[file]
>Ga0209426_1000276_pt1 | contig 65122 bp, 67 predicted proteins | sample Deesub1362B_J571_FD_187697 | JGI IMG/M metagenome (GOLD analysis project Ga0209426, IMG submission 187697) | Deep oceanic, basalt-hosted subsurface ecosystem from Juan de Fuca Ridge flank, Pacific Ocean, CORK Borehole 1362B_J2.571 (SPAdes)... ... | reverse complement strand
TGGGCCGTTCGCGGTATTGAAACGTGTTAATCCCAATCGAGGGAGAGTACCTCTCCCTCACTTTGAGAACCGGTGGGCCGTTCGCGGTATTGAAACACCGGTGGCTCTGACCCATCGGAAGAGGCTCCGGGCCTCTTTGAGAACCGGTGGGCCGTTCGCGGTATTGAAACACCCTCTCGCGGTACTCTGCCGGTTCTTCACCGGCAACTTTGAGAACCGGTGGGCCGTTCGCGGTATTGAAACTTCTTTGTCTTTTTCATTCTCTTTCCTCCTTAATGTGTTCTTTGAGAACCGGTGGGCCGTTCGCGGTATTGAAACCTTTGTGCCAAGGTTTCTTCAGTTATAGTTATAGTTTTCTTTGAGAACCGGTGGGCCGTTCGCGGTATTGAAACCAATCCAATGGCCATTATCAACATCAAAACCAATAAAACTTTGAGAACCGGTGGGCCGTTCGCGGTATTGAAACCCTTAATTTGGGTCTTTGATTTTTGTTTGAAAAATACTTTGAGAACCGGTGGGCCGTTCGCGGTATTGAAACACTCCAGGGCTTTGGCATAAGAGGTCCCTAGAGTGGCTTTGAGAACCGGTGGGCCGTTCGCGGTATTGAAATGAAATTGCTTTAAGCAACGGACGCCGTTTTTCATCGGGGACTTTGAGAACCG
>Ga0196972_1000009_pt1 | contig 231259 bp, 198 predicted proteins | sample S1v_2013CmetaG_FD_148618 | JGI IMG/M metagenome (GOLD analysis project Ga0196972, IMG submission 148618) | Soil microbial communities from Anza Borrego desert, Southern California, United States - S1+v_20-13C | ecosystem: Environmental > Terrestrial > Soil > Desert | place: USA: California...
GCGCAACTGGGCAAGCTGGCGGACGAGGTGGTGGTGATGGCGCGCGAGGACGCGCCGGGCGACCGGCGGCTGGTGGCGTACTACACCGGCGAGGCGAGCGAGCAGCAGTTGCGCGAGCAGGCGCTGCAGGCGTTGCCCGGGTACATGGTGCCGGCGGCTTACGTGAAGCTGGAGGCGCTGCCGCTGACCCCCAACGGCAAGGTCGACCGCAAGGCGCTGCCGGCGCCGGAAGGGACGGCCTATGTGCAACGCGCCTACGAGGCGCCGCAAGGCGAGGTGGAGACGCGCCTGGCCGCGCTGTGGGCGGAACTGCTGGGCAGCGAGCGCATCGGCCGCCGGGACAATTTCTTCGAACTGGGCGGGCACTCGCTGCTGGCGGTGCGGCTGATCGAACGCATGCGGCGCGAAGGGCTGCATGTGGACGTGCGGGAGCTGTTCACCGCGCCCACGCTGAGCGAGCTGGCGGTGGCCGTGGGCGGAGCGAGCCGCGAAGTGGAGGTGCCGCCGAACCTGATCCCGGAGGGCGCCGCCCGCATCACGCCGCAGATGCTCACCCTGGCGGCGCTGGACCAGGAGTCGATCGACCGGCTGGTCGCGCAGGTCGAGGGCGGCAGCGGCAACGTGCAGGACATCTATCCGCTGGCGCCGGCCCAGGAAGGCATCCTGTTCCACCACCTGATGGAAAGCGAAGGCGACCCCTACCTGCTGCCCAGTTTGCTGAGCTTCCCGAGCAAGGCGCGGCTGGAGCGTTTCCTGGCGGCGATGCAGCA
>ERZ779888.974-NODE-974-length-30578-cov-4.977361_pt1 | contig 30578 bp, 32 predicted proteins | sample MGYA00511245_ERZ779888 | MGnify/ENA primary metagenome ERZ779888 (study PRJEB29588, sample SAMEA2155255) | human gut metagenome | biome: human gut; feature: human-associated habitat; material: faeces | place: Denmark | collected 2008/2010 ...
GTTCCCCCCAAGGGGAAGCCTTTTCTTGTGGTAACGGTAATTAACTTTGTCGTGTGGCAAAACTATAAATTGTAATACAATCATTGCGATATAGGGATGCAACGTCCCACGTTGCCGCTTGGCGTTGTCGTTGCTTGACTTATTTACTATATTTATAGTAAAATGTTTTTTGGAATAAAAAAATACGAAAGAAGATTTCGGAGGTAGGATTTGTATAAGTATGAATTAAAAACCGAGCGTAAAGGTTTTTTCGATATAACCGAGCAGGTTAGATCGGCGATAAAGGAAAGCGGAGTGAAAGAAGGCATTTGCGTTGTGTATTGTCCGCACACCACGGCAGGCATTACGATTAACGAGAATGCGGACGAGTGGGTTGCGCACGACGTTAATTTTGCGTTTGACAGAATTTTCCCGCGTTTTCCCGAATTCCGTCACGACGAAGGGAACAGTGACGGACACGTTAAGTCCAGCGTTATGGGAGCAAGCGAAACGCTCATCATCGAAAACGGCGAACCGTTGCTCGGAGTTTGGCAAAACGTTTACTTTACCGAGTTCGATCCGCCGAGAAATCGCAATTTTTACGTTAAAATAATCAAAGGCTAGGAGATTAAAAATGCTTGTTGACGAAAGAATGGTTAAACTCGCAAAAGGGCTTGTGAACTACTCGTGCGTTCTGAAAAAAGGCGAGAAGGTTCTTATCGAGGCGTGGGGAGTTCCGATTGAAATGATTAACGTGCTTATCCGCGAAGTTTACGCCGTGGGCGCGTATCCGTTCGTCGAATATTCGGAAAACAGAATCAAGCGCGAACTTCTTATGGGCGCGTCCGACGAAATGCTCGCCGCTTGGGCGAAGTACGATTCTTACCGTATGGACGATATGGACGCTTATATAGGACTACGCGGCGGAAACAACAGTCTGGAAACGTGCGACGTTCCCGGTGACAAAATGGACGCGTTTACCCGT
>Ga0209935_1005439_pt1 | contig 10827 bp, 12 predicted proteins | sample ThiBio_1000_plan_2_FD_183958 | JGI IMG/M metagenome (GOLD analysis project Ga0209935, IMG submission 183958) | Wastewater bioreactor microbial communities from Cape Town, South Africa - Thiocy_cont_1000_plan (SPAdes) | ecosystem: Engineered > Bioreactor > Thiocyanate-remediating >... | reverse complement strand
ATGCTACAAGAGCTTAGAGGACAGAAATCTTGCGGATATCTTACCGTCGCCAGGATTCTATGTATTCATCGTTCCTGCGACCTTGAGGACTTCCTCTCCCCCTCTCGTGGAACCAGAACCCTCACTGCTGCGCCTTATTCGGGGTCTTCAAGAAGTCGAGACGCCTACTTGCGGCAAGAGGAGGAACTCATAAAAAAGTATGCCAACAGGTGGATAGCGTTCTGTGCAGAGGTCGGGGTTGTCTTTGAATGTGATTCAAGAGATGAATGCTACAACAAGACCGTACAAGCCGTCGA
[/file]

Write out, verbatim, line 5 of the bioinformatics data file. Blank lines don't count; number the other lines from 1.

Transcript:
>ERZ779888.974-NODE-974-length-30578-cov-4.977361_pt1 | contig 30578 bp, 32 predicted proteins | sample MGYA00511245_ERZ779888 | MGnify/ENA primary metagenome ERZ779888 (study PRJEB29588, sample SAMEA2155255) | human gut metagenome | biome: human gut; feature: human-associated habitat; material: faeces | place: Denmark | collected 2008/2010 ...